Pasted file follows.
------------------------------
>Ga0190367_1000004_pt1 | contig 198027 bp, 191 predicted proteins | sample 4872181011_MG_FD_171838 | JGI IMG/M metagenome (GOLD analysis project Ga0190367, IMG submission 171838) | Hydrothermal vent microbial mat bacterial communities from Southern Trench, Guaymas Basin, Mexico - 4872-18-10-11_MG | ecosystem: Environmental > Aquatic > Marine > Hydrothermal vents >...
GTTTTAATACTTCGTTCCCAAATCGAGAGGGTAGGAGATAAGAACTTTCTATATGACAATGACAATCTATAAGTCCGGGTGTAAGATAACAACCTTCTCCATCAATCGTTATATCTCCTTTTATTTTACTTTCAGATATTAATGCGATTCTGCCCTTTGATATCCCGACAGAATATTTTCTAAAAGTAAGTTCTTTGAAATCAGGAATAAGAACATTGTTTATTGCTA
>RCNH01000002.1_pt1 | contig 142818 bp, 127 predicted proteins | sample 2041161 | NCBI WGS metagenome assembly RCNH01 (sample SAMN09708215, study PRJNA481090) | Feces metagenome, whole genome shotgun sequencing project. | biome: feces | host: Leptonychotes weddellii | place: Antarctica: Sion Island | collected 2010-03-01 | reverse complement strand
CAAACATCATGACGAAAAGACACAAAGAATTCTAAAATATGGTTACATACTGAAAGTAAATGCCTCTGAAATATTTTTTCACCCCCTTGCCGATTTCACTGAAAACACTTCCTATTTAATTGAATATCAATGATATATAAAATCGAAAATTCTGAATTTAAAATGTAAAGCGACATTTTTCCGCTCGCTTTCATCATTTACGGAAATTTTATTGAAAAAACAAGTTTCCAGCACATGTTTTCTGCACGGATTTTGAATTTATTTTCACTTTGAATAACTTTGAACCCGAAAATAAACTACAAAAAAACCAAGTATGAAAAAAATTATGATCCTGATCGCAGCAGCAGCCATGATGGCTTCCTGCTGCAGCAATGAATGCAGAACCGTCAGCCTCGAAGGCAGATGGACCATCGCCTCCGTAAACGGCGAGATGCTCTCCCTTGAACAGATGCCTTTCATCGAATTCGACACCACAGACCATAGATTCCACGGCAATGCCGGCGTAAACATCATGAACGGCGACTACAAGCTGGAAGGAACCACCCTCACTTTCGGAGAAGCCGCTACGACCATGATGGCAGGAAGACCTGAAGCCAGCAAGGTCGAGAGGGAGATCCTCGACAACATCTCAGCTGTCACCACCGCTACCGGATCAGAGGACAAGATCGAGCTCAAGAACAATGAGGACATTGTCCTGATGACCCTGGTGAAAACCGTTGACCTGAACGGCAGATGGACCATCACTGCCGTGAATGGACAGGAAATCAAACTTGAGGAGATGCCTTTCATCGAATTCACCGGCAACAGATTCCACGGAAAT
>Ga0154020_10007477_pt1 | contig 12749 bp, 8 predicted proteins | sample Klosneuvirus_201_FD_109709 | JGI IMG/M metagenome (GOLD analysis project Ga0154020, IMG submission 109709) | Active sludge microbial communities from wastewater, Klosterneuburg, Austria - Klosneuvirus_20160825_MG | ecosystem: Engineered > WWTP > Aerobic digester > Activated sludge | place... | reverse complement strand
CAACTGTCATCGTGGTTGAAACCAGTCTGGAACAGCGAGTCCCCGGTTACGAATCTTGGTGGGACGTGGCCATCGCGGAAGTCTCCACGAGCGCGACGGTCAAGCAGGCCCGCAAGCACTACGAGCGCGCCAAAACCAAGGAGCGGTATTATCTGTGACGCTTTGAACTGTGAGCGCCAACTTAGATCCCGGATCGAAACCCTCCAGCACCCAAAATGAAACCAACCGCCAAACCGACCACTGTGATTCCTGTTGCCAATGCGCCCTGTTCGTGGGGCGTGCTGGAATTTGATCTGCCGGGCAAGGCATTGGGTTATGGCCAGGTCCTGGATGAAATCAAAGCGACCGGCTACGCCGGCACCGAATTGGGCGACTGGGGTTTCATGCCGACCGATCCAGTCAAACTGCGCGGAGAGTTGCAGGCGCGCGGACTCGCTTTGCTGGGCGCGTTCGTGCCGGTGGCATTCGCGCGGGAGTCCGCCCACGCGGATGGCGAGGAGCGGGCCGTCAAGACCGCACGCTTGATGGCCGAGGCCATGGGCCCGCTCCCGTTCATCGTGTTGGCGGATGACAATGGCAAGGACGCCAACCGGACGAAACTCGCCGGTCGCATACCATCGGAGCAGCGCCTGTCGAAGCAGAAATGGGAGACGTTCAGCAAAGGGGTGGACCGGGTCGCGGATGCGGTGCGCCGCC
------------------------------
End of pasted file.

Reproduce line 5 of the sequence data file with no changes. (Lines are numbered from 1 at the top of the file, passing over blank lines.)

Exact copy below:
>Ga0154020_10007477_pt1 | contig 12749 bp, 8 predicted proteins | sample Klosneuvirus_201_FD_109709 | JGI IMG/M metagenome (GOLD analysis project Ga0154020, IMG submission 109709) | Active sludge microbial communities from wastewater, Klosterneuburg, Austria - Klosneuvirus_20160825_MG | ecosystem: Engineered > WWTP > Aerobic digester > Activated sludge | place... | reverse complement strand